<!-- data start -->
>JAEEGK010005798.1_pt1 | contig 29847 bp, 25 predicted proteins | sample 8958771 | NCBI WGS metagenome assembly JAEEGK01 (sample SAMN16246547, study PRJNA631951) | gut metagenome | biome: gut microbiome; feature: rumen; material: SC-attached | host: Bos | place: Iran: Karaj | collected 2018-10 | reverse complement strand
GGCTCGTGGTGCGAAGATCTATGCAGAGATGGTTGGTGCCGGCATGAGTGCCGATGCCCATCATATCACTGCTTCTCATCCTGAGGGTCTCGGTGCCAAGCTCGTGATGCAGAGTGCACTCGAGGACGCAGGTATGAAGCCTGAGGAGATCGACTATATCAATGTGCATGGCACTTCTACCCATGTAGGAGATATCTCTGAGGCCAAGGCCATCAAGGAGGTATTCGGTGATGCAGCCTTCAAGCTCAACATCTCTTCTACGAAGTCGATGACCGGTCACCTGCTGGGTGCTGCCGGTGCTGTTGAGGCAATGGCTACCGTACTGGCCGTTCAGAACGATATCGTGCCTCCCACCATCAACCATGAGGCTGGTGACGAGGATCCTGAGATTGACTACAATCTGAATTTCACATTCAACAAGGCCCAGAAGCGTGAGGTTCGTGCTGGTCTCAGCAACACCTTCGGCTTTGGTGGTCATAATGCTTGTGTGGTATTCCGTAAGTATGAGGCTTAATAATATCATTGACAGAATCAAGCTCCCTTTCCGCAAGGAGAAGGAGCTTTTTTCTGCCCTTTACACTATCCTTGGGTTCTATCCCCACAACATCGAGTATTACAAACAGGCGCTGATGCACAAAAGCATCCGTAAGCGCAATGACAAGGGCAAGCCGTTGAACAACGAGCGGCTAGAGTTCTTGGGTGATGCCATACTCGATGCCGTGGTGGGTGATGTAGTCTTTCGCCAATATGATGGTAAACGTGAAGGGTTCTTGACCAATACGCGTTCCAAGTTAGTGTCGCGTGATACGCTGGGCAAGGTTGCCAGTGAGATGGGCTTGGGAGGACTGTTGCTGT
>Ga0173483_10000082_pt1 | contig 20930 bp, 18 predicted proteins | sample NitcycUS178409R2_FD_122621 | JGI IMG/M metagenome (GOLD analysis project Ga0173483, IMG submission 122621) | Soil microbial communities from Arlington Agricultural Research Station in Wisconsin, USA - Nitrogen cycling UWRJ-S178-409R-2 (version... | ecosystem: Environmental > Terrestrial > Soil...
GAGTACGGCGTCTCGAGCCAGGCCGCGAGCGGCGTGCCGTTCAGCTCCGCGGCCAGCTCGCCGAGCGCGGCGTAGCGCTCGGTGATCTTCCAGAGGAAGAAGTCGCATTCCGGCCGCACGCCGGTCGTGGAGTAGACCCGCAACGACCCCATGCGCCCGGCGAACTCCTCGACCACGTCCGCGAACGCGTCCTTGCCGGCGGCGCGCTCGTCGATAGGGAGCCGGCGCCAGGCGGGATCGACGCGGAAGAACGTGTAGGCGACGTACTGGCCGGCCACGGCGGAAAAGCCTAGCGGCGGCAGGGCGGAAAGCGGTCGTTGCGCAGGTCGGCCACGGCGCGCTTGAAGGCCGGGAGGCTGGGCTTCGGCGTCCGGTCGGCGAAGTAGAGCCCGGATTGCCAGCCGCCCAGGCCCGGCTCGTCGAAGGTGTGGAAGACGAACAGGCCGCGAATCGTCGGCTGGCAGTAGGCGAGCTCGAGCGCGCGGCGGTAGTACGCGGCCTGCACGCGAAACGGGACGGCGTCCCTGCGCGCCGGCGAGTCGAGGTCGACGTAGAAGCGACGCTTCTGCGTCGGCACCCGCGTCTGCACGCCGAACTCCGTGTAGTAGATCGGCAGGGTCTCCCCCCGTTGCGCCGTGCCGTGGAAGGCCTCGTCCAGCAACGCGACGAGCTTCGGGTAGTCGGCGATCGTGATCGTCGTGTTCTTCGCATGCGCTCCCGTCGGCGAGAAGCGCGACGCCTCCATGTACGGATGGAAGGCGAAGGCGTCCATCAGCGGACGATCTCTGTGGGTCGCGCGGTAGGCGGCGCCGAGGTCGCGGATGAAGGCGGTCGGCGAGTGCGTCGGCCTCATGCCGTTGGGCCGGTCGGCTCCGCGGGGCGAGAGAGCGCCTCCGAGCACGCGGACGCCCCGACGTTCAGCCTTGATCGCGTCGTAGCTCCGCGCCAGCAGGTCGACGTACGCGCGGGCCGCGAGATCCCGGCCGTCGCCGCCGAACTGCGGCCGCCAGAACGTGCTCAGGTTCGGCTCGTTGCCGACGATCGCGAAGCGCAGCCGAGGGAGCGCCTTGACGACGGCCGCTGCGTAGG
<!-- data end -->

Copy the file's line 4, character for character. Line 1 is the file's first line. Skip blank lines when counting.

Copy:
GAGTACGGCGTCTCGAGCCAGGCCGCGAGCGGCGTGCCGTTCAGCTCCGCGGCCAGCTCGCCGAGCGCGGCGTAGCGCTCGGTGATCTTCCAGAGGAAGAAGTCGCATTCCGGCCGCACGCCGGTCGTGGAGTAGACCCGCAACGACCCCATGCGCCCGGCGAACTCCTCGACCACGTCCGCGAACGCGTCCTTGCCGGCGGCGCGCTCGTCGATAGGGAGCCGGCGCCAGGCGGGATCGACGCGGAAGAACGTGTAGGCGACGTACTGGCCGGCCACGGCGGAAAAGCCTAGCGGCGGCAGGGCGGAAAGCGGTCGTTGCGCAGGTCGGCCACGGCGCGCTTGAAGGCCGGGAGGCTGGGCTTCGGCGTCCGGTCGGCGAAGTAGAGCCCGGATTGCCAGCCGCCCAGGCCCGGCTCGTCGAAGGTGTGGAAGACGAACAGGCCGCGAATCGTCGGCTGGCAGTAGGCGAGCTCGAGCGCGCGGCGGTAGTACGCGGCCTGCACGCGAAACGGGACGGCGTCCCTGCGCGCCGGCGAGTCGAGGTCGACGTAGAAGCGACGCTTCTGCGTCGGCACCCGCGTCTGCACGCCGAACTCCGTGTAGTAGATCGGCAGGGTCTCCCCCCGTTGCGCCGTGCCGTGGAAGGCCTCGTCCAGCAACGCGACGAGCTTCGGGTAGTCGGCGATCGTGATCGTCGTGTTCTTCGCATGCGCTCCCGTCGGCGAGAAGCGCGACGCCTCCATGTACGGATGGAAGGCGAAGGCGTCCATCAGCGGACGATCTCTGTGGGTCGCGCGGTAGGCGGCGCCGAGGTCGCGGATGAAGGCGGTCGGCGAGTGCGTCGGCCTCATGCCGTTGGGCCGGTCGGCTCCGCGGGGCGAGAGAGCGCCTCCGAGCACGCGGACGCCCCGACGTTCAGCCTTGATCGCGTCGTAGCTCCGCGCCAGCAGGTCGACGTACGCGCGGGCCGCGAGATCCCGGCCGTCGCCGCCGAACTGCGGCCGCCAGAACGTGCTCAGGTTCGGCTCGTTGCCGACGATCGCGAAGCGCAGCCGAGGGAGCGCCTTGACGACGGCCGCTGCGTAGG